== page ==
Germany will keep 2 of their 3 nuclear power plants running ahead of possible energy crisis

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Germany’s government plans to keep two of the country’s three remaining nuclear power plants running until mid-April to help prevent a potential winter energy shortage, the economy and energy minister said Tuesday.

The announcement by Economy and Energy Minister Robert Habeck means the government has officially, albeit temporarily, reversed Germany’s long-held plan to shut shut down its nuclear plants by the end of the year.

Habeck said the decision to keep operating the two plants in southern Germany — Isar 2 in Bavaria and Neckarwestheim north of Stuttgart — into next year a “necessary” step to avoid potential power grid shortages in the region.


Habeck’s party, the Greens, long opposed nuclear power. In recent months, however, he acknowledged that several factors could come together to severely strain Europe’s energy supplies this winter.

Germany’s opposition parties have called for the country’s nuclear plants to be kept online, with some lawmakers suggesting that already shuttered ones should be reopened and new reactors built.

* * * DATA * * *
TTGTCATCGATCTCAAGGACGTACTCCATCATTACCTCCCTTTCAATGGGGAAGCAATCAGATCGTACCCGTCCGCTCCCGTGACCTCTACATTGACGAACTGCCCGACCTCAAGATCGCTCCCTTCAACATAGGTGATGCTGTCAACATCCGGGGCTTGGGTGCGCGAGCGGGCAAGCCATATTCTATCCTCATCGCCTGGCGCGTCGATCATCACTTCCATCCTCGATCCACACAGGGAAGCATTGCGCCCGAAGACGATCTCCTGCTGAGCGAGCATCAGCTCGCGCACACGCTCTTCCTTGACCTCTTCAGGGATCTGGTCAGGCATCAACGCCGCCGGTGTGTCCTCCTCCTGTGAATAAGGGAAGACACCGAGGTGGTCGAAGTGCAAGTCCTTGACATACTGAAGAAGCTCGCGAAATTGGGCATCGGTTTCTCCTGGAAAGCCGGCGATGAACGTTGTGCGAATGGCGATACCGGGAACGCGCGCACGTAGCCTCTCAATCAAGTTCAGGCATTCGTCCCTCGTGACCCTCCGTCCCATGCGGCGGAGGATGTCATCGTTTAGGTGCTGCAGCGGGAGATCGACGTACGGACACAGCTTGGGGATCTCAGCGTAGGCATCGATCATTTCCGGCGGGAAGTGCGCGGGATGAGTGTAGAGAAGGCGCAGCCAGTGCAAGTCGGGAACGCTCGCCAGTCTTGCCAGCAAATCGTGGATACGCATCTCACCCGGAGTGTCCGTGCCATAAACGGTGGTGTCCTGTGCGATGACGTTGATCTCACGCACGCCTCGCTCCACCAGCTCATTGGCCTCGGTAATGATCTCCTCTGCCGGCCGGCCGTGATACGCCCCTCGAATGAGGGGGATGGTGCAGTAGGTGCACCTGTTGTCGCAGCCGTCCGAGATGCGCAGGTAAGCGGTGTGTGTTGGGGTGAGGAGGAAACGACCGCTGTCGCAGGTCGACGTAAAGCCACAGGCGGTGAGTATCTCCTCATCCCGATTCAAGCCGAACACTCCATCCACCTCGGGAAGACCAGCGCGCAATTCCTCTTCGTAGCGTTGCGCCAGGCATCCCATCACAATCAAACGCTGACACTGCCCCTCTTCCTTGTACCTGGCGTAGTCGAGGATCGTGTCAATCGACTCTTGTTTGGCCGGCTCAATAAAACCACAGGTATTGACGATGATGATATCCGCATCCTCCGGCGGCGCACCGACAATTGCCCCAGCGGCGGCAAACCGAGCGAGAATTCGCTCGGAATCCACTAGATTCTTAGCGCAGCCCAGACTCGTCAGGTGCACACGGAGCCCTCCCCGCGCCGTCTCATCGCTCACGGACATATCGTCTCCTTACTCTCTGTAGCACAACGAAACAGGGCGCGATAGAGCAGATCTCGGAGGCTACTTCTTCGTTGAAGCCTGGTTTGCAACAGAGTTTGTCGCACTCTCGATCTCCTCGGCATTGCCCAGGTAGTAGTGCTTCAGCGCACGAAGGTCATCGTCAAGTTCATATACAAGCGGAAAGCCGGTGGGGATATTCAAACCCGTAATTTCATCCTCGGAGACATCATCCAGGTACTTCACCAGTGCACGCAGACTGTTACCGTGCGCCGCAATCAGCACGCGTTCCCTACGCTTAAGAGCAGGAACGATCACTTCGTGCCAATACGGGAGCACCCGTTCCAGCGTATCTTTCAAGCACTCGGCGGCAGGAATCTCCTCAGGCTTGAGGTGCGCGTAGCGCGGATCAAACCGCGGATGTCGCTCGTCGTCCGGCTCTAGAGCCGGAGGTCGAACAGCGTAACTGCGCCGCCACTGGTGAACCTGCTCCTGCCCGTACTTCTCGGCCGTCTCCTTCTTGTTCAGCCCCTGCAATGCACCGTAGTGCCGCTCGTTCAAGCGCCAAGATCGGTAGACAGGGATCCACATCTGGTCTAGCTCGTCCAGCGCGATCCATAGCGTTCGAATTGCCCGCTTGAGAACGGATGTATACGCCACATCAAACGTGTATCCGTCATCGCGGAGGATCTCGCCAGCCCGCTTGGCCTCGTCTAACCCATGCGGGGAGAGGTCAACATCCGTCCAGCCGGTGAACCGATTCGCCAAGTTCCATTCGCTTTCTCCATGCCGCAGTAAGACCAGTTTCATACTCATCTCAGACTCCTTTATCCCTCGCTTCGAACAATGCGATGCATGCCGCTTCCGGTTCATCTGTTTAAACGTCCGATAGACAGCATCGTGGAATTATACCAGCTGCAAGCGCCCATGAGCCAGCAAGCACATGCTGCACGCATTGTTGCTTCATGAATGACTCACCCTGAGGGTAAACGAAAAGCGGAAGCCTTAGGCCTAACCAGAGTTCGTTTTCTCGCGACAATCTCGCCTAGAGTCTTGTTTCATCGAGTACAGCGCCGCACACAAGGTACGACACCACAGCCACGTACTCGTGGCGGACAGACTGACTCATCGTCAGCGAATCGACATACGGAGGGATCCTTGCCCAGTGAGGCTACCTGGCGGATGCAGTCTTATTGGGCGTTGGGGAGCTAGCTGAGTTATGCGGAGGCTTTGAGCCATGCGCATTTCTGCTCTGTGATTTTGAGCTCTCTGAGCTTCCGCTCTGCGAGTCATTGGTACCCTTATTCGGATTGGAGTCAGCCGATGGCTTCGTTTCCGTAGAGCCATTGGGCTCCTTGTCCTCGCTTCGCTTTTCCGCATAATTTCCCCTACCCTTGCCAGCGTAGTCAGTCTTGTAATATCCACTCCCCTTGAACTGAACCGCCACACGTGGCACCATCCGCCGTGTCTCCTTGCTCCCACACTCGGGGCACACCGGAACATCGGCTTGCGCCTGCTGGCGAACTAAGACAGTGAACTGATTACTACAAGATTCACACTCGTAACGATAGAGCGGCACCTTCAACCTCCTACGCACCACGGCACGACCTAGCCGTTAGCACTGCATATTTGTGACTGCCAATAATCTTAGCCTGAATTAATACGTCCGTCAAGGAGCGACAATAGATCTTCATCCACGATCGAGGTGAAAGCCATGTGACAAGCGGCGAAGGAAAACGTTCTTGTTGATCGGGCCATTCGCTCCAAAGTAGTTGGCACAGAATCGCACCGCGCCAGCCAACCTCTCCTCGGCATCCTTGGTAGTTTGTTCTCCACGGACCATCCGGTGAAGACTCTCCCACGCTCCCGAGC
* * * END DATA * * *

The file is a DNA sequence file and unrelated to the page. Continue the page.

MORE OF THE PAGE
Some members of a small pro-business party that’s part of the governing coalition, along with Habeck’s environmentalist Greens and Chancellor Olaf Scholz’s center-left Social Democrats, have argued in favor of running all three remaining reactors for as long as possible.

The Neckarwestheim nuclear power plant, pictured here in Neckarwestheim, Germany on Sept. 12, 2022, is one of the two nuclear power plants Germany will keep operational to provide energy during a possible energy crisis in the country.
(Photo by Thomas Niedermueller/Getty Images)

Earlier this month, officials had said Germany would stick to its plan of shutting down the remaining nuclear plants this year but keep the option of reactivating two of them as a “reserve” in case of an energy shortage.

Officials still plan to close down Germany’s third remaining nuclear plant, Emsland in the northern German state of Lower Saxony, at the end of the year as planned.

Habeck said officials announced the decision Tuesday in light of stress test data from France’s nuclear providers that indicated grid shortages could be more severe than expected this winter.


“The situation in France is not good and has developed much worse than was actually forecasted in the last few weeks,” he said. “As the minister responsible for energy security I have to say: Unless this development is reversed, we will leave Isar 2 and Neckarwestheim on the grid in the first quarter of 2023.”

Like other European countries, Germany is scrambling to ensure the lights stay on and homes stay warm this winter despite the reduction in natural gas flows from Russia amid the war in Ukraine.

The government previously announced numerous measures to make up for the reduction, including the import of liquefied natural gas from other suppliers, while urging citizens to conserve as much energy as possible.

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